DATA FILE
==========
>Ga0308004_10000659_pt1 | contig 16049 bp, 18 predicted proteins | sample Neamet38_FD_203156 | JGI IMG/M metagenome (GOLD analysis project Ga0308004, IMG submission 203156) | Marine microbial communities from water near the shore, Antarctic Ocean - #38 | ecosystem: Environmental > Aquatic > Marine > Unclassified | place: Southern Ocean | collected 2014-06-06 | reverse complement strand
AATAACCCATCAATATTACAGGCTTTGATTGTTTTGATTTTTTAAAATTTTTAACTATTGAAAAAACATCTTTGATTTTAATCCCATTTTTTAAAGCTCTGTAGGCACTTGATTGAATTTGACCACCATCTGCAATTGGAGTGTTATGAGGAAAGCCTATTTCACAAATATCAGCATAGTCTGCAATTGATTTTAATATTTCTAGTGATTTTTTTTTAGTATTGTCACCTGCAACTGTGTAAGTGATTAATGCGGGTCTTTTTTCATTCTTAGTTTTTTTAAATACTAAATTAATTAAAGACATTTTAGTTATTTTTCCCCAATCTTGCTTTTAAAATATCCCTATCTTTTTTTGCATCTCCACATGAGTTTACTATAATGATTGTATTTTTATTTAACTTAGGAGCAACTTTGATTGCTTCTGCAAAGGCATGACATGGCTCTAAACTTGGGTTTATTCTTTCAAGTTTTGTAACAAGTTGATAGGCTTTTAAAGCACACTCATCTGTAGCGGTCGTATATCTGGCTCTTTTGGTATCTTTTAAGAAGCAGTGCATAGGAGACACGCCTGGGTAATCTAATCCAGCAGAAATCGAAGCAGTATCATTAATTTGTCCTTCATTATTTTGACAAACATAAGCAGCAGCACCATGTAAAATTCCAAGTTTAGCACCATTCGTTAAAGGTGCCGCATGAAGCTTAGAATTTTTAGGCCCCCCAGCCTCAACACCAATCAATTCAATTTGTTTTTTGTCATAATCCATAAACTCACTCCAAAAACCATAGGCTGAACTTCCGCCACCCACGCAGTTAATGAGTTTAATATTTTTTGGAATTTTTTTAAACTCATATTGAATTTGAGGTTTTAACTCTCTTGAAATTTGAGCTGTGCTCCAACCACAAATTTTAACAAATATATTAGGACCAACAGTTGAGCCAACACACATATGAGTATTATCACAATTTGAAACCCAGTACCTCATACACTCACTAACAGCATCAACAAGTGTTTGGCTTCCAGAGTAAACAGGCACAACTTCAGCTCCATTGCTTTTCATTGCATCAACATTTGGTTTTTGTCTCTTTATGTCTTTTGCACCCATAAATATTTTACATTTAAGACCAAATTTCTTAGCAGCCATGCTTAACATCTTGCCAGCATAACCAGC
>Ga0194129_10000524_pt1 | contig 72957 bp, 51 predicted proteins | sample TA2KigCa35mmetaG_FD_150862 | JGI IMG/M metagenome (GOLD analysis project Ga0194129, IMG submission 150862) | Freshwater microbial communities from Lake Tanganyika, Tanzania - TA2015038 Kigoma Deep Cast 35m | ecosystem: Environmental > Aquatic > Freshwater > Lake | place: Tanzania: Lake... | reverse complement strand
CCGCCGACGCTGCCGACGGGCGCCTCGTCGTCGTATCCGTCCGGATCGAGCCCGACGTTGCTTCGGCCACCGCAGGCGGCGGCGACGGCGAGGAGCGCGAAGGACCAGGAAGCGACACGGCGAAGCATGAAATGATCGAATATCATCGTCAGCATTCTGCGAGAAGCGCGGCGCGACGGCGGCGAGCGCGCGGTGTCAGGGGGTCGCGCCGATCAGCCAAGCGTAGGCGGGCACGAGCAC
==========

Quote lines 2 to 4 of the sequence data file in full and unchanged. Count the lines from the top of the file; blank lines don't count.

AATAACCCATCAATATTACAGGCTTTGATTGTTTTGATTTTTTAAAATTTTTAACTATTGAAAAAACATCTTTGATTTTAATCCCATTTTTTAAAGCTCTGTAGGCACTTGATTGAATTTGACCACCATCTGCAATTGGAGTGTTATGAGGAAAGCCTATTTCACAAATATCAGCATAGTCTGCAATTGATTTTAATATTTCTAGTGATTTTTTTTTAGTATTGTCACCTGCAACTGTGTAAGTGATTAATGCGGGTCTTTTTTCATTCTTAGTTTTTTTAAATACTAAATTAATTAAAGACATTTTAGTTATTTTTCCCCAATCTTGCTTTTAAAATATCCCTATCTTTTTTTGCATCTCCACATGAGTTTACTATAATGATTGTATTTTTATTTAACTTAGGAGCAACTTTGATTGCTTCTGCAAAGGCATGACATGGCTCTAAACTTGGGTTTATTCTTTCAAGTTTTGTAACAAGTTGATAGGCTTTTAAAGCACACTCATCTGTAGCGGTCGTATATCTGGCTCTTTTGGTATCTTTTAAGAAGCAGTGCATAGGAGACACGCCTGGGTAATCTAATCCAGCAGAAATCGAAGCAGTATCATTAATTTGTCCTTCATTATTTTGACAAACATAAGCAGCAGCACCATGTAAAATTCCAAGTTTAGCACCATTCGTTAAAGGTGCCGCATGAAGCTTAGAATTTTTAGGCCCCCCAGCCTCAACACCAATCAATTCAATTTGTTTTTTGTCATAATCCATAAACTCACTCCAAAAACCATAGGCTGAACTTCCGCCACCCACGCAGTTAATGAGTTTAATATTTTTTGGAATTTTTTTAAACTCATATTGAATTTGAGGTTTTAACTCTCTTGAAATTTGAGCTGTGCTCCAACCACAAATTTTAACAAATATATTAGGACCAACAGTTGAGCCAACACACATATGAGTATTATCACAATTTGAAACCCAGTACCTCATACACTCACTAACAGCATCAACAAGTGTTTGGCTTCCAGAGTAAACAGGCACAACTTCAGCTCCATTGCTTTTCATTGCATCAACATTTGGTTTTTGTCTCTTTATGTCTTTTGCACCCATAAATATTTTACATTTAAGACCAAATTTCTTAGCAGCCATGCTTAACATCTTGCCAGCATAACCAGC
>Ga0194129_10000524_pt1 | contig 72957 bp, 51 predicted proteins | sample TA2KigCa35mmetaG_FD_150862 | JGI IMG/M metagenome (GOLD analysis project Ga0194129, IMG submission 150862) | Freshwater microbial communities from Lake Tanganyika, Tanzania - TA2015038 Kigoma Deep Cast 35m | ecosystem: Environmental > Aquatic > Freshwater > Lake | place: Tanzania: Lake... | reverse complement strand
CCGCCGACGCTGCCGACGGGCGCCTCGTCGTCGTATCCGTCCGGATCGAGCCCGACGTTGCTTCGGCCACCGCAGGCGGCGGCGACGGCGAGGAGCGCGAAGGACCAGGAAGCGACACGGCGAAGCATGAAATGATCGAATATCATCGTCAGCATTCTGCGAGAAGCGCGGCGCGACGGCGGCGAGCGCGCGGTGTCAGGGGGTCGCGCCGATCAGCCAAGCGTAGGCGGGCACGAGCAC